Ok, we know that $\frac{1}{1-x}=1+x+x^2+x^3+\cdots$. Now if we want to have a series representation of $y=\frac{1}{2-x}$ then there are two approaches: First $\frac{1}{2-x}=\frac{1}{1-(x-1)}=1+(x-1)+(x-1)^2+(x-2)^3+\cdots$ where $x-1$ takes the "role" of the $x$ in the original geometric series. The interval of convergence is thus "shifted" to (0,2). On the other hand $\frac{1}{2-x}=\frac{1}{2(1-\frac{x}{2})}=\frac{1}{2}(1+\frac{x}{2}+(\frac{x}{2})^2+(\frac{x}{2})^3+\cdots)$ But this series has an interval convergence of $(-2,2)$ which is different from the interval of convergence of the first series. I have two different series with two different interval convergences for the very same function. I can't rhyme this. Which one is correct? If both are right, can you come up with other series for the given function with again a different interval of convergence? I feel I am missing a fundamental concept here and it bugs me. Any input is welcome. Thanks.

  • $\begingroup$ @TimRaczkowski He's not saying they're the same function ... $\endgroup$ – Zubin Mukerjee Nov 22 '15 at 21:59
  • $\begingroup$ Note for radius of convergence !$$ 1+(x-1)+(x-2)^2+... \to |x-1|<1 \to 0<x<2$$but in $$ 1+\frac{x}{2}+\frac{x^2}{4}+... \to |\frac{x}{2}|<1 \to -2<x<2$$ $\endgroup$ – Khosrotash Nov 22 '15 at 22:00
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    $\begingroup$ They are power-series around different points of expansion. I think your arguments are OK. Because they are expanded around different points, they have different formulas and different intervals of convergence. It's fine. $\endgroup$ – Leaning Nov 22 '15 at 22:00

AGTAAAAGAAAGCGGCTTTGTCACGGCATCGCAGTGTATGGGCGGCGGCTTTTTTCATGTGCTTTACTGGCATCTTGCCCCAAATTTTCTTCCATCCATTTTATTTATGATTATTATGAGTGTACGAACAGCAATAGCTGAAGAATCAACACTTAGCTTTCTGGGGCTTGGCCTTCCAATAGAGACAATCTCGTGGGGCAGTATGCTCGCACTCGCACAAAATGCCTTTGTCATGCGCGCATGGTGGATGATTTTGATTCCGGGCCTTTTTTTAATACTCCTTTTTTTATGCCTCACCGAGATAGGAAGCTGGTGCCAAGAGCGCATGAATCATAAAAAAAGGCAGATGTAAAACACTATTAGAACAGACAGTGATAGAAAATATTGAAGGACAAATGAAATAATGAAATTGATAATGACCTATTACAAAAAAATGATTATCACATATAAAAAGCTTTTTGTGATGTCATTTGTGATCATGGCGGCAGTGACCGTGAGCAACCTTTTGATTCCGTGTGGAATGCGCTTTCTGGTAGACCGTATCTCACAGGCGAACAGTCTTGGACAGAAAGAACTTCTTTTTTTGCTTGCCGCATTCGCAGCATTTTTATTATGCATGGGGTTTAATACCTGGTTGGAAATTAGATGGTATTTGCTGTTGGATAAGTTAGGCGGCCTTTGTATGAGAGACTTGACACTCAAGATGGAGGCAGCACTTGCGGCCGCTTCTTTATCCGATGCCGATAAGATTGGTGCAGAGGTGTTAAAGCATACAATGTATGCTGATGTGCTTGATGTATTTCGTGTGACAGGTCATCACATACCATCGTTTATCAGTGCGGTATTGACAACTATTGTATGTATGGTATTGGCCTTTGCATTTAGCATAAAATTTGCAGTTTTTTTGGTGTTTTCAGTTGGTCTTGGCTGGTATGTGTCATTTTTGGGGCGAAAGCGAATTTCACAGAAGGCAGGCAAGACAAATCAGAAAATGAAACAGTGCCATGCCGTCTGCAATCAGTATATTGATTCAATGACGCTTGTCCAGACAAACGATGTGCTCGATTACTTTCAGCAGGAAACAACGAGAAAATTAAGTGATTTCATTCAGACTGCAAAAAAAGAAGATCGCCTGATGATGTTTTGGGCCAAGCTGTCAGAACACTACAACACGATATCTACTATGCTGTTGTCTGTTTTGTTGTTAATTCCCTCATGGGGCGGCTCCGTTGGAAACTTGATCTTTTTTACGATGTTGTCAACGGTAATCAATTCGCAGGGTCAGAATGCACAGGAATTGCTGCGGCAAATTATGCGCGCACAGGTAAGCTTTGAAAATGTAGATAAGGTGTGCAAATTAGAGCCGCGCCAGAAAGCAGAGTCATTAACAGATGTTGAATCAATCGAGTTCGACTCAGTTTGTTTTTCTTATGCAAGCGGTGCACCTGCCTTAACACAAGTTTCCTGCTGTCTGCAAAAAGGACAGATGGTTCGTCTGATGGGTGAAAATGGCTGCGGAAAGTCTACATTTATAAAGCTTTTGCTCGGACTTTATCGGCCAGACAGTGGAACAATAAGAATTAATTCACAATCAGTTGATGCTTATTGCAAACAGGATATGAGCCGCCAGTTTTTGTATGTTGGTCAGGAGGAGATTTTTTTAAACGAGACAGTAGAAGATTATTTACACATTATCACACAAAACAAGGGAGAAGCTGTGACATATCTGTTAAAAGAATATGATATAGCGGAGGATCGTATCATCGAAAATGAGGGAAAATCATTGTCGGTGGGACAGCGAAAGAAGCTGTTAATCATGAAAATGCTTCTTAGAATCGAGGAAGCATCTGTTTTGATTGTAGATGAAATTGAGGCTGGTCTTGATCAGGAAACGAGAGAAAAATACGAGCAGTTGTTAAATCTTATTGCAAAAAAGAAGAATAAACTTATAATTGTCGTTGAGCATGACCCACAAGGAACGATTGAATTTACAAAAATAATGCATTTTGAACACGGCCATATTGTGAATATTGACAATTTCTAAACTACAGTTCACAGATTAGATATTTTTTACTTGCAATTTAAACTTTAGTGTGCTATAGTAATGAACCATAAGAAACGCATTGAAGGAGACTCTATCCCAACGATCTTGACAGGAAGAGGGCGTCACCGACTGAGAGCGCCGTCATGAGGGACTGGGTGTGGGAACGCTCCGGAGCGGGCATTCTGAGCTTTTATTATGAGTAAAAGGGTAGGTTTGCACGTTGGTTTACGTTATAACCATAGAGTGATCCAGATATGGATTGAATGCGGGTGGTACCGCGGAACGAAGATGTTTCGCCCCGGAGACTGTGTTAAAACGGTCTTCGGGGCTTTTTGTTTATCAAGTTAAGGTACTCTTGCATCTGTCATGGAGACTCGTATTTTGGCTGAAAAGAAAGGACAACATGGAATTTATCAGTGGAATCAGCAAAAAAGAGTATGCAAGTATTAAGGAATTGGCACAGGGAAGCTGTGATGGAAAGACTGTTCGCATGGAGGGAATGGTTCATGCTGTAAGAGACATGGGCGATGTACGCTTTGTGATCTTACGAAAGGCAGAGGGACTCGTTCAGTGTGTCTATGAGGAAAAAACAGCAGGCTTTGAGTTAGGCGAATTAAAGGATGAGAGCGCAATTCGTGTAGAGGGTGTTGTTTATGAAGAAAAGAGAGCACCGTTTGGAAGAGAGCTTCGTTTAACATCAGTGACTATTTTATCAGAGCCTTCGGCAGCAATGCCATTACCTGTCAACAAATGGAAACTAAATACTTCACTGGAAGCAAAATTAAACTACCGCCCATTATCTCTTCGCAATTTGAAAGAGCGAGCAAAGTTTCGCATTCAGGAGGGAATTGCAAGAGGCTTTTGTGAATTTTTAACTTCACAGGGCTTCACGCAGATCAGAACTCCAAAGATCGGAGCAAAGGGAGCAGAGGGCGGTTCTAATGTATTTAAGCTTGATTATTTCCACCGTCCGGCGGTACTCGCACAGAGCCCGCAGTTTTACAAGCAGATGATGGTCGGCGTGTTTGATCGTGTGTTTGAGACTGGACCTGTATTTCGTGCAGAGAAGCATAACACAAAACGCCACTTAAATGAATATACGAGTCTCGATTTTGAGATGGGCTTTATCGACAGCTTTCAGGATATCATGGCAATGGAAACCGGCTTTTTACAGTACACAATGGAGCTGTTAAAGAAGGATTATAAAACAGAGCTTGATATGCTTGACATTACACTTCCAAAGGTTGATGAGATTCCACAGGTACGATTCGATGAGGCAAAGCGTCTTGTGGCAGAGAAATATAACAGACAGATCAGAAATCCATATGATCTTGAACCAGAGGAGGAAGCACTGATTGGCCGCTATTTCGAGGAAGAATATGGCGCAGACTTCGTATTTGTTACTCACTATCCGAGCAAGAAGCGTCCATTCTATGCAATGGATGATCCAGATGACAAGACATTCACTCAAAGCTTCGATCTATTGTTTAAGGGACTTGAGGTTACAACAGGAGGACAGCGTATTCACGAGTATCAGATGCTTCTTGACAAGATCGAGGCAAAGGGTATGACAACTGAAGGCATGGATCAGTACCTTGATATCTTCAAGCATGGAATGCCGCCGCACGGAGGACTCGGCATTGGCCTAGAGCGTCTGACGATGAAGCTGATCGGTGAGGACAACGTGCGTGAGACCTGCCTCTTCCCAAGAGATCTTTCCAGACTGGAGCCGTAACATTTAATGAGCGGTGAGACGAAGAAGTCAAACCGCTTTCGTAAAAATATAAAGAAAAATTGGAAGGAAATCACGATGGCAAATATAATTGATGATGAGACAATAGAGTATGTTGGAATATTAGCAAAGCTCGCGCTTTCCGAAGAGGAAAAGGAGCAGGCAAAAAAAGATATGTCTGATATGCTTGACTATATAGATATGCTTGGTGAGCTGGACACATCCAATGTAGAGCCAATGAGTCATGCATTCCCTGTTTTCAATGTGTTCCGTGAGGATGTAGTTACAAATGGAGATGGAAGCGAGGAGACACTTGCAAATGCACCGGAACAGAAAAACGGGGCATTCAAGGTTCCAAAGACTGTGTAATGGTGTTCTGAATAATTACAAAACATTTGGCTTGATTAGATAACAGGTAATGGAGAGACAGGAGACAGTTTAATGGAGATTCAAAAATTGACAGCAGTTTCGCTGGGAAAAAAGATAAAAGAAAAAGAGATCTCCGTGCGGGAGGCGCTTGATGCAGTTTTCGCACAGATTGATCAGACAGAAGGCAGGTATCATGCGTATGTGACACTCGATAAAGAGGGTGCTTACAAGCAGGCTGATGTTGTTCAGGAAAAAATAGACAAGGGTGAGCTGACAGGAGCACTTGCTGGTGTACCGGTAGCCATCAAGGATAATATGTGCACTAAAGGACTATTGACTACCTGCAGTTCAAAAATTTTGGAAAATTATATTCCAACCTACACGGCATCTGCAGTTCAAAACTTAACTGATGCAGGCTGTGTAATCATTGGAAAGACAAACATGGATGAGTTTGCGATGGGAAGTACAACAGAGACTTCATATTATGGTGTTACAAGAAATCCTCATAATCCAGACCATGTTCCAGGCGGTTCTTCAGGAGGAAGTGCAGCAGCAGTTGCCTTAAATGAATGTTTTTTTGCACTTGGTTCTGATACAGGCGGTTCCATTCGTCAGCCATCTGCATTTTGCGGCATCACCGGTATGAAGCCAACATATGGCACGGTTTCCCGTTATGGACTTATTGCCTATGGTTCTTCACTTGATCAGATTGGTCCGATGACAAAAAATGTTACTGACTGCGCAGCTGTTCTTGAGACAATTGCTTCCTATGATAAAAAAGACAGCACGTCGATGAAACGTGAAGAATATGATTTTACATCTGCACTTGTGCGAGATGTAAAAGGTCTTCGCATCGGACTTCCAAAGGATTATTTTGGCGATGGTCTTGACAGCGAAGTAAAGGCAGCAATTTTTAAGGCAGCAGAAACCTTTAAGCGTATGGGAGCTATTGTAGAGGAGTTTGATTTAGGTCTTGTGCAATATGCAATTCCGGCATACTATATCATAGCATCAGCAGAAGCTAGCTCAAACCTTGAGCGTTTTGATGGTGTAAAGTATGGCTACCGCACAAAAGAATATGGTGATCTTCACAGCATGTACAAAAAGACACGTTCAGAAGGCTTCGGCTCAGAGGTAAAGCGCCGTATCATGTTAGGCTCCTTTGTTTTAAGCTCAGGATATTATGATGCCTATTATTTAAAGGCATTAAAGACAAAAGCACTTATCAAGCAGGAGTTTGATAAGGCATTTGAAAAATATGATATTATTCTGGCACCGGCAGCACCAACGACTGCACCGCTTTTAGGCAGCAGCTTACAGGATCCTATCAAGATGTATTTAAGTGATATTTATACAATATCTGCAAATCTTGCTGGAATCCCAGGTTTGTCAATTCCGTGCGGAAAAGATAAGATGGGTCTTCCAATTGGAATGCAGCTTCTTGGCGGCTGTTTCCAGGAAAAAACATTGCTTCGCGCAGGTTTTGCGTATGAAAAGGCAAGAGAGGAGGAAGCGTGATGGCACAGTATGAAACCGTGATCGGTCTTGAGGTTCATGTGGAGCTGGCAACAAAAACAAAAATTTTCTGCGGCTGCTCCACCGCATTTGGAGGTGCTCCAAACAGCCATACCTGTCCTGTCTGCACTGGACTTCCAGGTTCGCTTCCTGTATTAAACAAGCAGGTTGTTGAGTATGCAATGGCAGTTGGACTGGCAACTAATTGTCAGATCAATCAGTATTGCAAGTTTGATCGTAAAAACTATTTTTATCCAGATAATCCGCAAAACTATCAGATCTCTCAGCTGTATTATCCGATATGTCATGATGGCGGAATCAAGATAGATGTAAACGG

• $\begingroup$ @TimRaczkowski No, I am not. I am introducing the geometric series to introduce my problem with $y=\frac{1}{2-x}$ $\endgroup$ – imranfat Nov 22 '15 at 22:02
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    $\begingroup$ @ZubinMukerjee,@imranfat Sorry. I was me who misread the post. $\endgroup$ – Tim Raczkowski Nov 22 '15 at 22:06

In complex analysis, this is often called "analytic continuation". The function $\frac{1}{2-x}$ you are describing only has a single pole $x = 2$ on the complex plane, and otherwise well defined.

But to write an arbitrary function in terms of power series, then such formalism has limitations, namely one would in general decrease the actual radius of convergence.

For instance when we expand around $x=1$ then such power series is only defined for $|x-1|<1$. If we expand around $x=0$ then the radius of convergence is $|x|<2$.

In fact for $\frac{1}{1-x}$ you can also expand around $x=-1$ to get another representative. There are infinite ways to expand this function, actually.

In one word, power series expansion is only a "partial" representation of the original function.

  • $\begingroup$ Ah, I am trying to understand what you are getting at. Are you saying that in the first case I derived a power series around $x=1$ and in the second case I set it up around $x=0$? $\endgroup$ – imranfat Nov 22 '15 at 22:09
  • $\begingroup$ @imranfat Yes that's right. Something to keep in mind, when you find the Taylor expansion for a function around a certain point, the radius of convergence can be no bigger than the distance from the given point and the closest point at which the function is undefined. $\endgroup$ – Tim Raczkowski Nov 22 '15 at 22:13
  • $\begingroup$ Allright. Thanks all, I just need to absorb this for while... $\endgroup$ – imranfat Nov 22 '15 at 22:14
  • $\begingroup$ @RoryDaulton You are right. Thank you for pointing out. $\endgroup$ – Kevin Ye Nov 23 '15 at 3:31
  • $\begingroup$ Also keep in mind that "the closest point at which the function is undefined" may be a complex number! If you expand $1/(1+x^2)$ around $x=0$, you will find the interval of convergence is $|x| < 1$ which might seem mysterious because the function is defined for all real numbers. But in the complex plane there are singularities at $\pm i$, which explains why there is no convergence around $x=0$ beyond radius 1. $\endgroup$ – Ted Nov 23 '15 at 4:16

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